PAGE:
Re: Hyers' Article - Cods Wallop

From: Denyse O'Leary <>
Date: Wed Feb 25 2004 - 09:17:08 EST

  Thanks, Ted and Jim, for valuable information.

Did you know that the province of Saskatchewan
in Canada features land that is so flat that the
same effect can be observed as on the ocean? Put
that in your trivia file.

More seriously, we should consider that language
  represents what people experience, not
necessarily what they think is happening.

We refer to sunrise and sunset, despite what we
know about the solar system. Most people's
mental image of geography is based on flat maps,
even though they know that the earth is a sphere.

In other words, each observer takes himself as
the point of reference and his own recollections
as the basis of further learning. Language
reflects this fact.

Thus, my question to Ted is, can we assume that
people thought that the earth was flat or that
the sun rose and set simply because they used
language that implied this?

Maybe they did think that, of course, but I
would want to look for actual teachings on the
subject, to be sure.

After all, if a future archaeologist had only
current English usage to go on, and no
information about science, he would have to
conclude that we were all geocentrists, wouldn't
he? Yet the opposite would be true.


Ted Davis wrote:
>>>>"Jim Armstrong" <> 02/24/04 11:19PM >>>writes:
> It was only a couple of weeks ago when I stood at the Hotel del
> Coronado (just visiting!) and looked as small boats partially
> disappeared over the horizon. In light of that, it's a little hard to
> believe that at least some of the folks familiar with the seas (even the
> big inland ones) might not have some sense of curvature. Curvature of
> the heavens above would be an easier conjecture, but I'll bet that a
> curved earth was not a hard sell to some mariners and other sea-savvy
> folks. It might be a harder leap to a spherical Earth. I don't think it
> is a slam dunk that a flat earth was the universal holding. Admittedly
> just a speculation, though. But, have you been to the seashore lately?
> Ted responds:
> This is one of the pieces of evidence that led the Greeks, ca. 400 BC, to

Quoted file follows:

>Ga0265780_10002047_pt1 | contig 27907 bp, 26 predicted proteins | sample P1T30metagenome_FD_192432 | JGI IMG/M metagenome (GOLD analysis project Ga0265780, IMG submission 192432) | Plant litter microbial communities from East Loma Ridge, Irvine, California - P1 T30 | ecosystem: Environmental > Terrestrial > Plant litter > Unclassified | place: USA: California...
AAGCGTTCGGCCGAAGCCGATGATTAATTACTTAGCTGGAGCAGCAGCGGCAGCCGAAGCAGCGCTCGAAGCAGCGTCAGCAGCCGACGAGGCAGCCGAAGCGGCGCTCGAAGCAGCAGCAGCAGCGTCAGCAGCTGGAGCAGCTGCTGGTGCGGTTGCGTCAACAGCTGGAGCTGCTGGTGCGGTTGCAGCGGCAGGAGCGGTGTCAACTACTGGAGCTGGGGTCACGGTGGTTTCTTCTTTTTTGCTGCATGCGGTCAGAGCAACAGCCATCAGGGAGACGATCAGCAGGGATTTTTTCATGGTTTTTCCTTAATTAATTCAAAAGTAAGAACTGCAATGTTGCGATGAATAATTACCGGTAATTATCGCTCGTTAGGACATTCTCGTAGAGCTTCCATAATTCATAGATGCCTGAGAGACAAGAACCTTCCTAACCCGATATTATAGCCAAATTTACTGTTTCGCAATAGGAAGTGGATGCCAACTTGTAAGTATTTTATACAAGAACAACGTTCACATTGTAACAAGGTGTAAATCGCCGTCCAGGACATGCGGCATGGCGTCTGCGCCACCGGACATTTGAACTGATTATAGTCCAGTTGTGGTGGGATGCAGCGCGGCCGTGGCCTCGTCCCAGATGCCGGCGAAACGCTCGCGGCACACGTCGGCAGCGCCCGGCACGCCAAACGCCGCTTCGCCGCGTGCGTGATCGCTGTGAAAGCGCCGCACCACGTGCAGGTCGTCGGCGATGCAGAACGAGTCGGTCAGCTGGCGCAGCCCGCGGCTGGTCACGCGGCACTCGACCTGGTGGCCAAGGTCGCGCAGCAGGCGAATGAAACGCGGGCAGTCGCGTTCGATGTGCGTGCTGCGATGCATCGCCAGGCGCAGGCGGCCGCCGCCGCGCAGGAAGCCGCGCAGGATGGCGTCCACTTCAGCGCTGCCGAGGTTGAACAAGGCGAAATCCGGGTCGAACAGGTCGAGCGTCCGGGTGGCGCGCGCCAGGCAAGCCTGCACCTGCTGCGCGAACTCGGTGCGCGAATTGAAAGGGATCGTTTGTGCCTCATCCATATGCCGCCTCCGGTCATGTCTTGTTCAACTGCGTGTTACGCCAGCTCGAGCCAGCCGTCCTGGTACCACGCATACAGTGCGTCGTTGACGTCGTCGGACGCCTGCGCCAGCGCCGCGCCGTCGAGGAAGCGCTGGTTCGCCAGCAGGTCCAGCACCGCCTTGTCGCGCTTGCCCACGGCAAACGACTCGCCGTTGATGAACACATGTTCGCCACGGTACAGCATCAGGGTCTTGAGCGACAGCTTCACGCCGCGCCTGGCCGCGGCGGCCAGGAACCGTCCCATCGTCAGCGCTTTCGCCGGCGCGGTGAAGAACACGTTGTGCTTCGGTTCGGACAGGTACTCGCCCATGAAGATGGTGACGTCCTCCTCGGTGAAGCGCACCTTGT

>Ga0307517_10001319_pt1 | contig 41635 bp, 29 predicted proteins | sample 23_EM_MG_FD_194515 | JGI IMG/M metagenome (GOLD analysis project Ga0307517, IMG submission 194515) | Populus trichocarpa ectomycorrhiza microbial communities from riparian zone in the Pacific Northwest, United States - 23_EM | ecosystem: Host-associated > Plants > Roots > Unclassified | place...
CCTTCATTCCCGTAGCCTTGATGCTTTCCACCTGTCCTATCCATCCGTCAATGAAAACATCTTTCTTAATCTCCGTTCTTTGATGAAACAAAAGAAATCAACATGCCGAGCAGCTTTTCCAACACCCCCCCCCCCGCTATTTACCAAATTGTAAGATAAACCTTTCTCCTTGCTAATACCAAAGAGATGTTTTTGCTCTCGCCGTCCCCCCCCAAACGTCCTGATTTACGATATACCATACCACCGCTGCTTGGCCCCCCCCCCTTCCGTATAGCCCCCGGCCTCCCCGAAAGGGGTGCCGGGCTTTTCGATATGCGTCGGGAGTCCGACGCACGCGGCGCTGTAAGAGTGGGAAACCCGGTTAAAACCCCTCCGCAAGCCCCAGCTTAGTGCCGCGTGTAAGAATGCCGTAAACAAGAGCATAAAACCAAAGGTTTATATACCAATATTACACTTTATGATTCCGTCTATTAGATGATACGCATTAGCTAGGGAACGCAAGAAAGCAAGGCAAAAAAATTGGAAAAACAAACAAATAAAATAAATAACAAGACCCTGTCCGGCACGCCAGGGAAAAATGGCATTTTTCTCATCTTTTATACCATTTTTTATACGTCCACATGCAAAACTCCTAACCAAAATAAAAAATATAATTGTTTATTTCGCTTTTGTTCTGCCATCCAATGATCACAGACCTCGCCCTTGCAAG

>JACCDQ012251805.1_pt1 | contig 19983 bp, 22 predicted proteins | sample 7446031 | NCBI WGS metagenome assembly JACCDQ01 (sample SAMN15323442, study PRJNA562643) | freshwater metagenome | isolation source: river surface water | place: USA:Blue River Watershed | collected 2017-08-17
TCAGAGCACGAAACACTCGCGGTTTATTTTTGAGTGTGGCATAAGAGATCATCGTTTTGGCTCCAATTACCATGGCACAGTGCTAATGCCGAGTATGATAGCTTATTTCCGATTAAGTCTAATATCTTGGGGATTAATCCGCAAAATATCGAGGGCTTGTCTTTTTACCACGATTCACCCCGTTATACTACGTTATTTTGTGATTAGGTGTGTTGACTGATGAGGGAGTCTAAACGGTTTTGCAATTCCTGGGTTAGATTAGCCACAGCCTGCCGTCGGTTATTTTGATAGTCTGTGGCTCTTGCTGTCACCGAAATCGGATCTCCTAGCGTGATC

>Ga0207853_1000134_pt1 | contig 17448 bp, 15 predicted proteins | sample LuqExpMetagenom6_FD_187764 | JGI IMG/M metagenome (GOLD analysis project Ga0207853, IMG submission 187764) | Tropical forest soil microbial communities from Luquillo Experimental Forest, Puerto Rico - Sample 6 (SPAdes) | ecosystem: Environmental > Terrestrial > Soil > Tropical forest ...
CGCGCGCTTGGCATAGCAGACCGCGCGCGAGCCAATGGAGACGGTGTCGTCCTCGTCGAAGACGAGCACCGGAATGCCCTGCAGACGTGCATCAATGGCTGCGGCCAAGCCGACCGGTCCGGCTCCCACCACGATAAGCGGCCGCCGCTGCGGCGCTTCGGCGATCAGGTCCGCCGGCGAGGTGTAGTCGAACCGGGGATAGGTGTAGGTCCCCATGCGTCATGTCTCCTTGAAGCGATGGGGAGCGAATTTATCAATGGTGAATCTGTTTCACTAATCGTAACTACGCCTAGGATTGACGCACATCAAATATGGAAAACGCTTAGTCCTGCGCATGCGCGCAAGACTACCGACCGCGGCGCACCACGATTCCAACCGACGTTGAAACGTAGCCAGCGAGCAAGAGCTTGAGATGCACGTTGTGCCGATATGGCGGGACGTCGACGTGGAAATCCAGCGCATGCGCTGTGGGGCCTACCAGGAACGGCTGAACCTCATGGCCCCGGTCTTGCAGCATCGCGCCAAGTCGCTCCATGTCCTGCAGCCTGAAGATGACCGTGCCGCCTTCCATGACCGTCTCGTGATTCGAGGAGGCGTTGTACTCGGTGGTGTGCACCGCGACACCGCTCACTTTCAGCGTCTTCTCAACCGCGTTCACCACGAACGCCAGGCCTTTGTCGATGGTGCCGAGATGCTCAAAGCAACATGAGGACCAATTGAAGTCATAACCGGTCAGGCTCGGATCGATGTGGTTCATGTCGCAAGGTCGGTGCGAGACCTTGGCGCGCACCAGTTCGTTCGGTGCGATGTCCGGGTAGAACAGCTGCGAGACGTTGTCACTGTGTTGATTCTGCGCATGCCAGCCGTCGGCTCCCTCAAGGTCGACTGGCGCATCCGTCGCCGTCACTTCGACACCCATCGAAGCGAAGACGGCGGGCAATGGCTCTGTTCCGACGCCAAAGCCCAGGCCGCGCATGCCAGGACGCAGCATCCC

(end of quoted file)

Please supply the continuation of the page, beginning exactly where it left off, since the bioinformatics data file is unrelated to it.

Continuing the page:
> conclude that the earth is in fact a sphere. Other evidence from their
> travels included the fact that different stars become visible/invisible as
> one moves significantly north/south. The earth's shadow is round when the
> moon passes through it, and that was decisive for Aristotle and others.
> It is unclear (at least to me) when the Hebrews and other cultures drew
> similar conclusions. But for the whole period of Christian history,
> educated western minds have known not only that the earth is spherical, but
> that it is roughly 18-25K miles in circumference (Ptolemy took the lower
> value, Eratosthenes the upper value). Columbus liked the lower value also;
> his argument with Spanish scholars concerned this particular detail rather
> than the legendary (and false) claim that the earth is round rather than
> flat.
> One can find hardly any exceptions to what I wrote in the first sentence of
> the previous paragraph, perhaps half a dozen in two millenia. Two of them
> (one is Kosmas) have been much celebrated by advocates of the "warfare"
> thesis of science and religion, as if two out of several thousand writers
> are representative of a religious tradition.
> But (again) I don't know precisely when the Hebrews came to view the earth
> as spherical, though I imagine it was during the intertestamental period.
> ted

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Received on Wed Feb 25 09:04:17 2004

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